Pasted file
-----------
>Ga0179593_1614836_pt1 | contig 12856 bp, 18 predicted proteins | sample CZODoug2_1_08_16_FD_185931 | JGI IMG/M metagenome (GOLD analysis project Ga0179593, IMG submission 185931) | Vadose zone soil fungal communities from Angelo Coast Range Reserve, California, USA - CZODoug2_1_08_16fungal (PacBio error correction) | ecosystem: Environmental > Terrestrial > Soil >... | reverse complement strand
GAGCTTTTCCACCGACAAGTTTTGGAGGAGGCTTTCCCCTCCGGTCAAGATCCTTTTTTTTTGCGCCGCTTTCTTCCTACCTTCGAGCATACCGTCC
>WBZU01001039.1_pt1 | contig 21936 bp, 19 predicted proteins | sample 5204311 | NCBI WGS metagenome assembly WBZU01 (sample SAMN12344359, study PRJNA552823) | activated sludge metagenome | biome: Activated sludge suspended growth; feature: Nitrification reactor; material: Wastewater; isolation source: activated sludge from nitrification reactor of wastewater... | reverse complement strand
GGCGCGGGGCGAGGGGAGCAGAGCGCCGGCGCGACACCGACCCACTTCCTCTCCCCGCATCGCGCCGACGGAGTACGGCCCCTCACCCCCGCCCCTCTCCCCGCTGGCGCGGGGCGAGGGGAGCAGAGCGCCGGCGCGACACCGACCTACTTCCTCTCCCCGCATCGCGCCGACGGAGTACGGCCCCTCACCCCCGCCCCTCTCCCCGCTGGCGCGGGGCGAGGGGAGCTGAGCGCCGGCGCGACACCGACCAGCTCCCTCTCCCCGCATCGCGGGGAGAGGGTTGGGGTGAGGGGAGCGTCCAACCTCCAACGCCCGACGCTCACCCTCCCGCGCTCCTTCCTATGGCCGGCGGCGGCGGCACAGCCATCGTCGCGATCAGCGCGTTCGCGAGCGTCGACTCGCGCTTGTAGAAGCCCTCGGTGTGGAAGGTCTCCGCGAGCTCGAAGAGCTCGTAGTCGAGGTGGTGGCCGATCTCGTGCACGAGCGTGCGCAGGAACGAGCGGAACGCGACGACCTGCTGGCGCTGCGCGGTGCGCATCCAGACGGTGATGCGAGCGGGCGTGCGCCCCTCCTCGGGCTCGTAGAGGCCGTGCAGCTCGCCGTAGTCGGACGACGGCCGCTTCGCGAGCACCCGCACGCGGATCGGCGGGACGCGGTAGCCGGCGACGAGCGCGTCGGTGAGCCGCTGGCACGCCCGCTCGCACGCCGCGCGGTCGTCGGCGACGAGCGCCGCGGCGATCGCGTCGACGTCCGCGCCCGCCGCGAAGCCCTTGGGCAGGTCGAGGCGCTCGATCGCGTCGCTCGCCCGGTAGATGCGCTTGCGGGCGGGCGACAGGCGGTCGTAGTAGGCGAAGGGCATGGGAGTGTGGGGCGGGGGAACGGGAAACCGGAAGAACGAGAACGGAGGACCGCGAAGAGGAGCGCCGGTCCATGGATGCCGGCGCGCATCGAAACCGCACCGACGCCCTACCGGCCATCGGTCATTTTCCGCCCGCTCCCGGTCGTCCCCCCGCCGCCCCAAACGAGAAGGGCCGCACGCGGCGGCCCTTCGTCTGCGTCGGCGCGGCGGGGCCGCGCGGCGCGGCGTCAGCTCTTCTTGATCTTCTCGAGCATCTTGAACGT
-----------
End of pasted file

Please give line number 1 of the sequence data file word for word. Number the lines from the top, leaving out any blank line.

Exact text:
>Ga0179593_1614836_pt1 | contig 12856 bp, 18 predicted proteins | sample CZODoug2_1_08_16_FD_185931 | JGI IMG/M metagenome (GOLD analysis project Ga0179593, IMG submission 185931) | Vadose zone soil fungal communities from Angelo Coast Range Reserve, California, USA - CZODoug2_1_08_16fungal (PacBio error correction) | ecosystem: Environmental > Terrestrial > Soil >... | reverse complement strand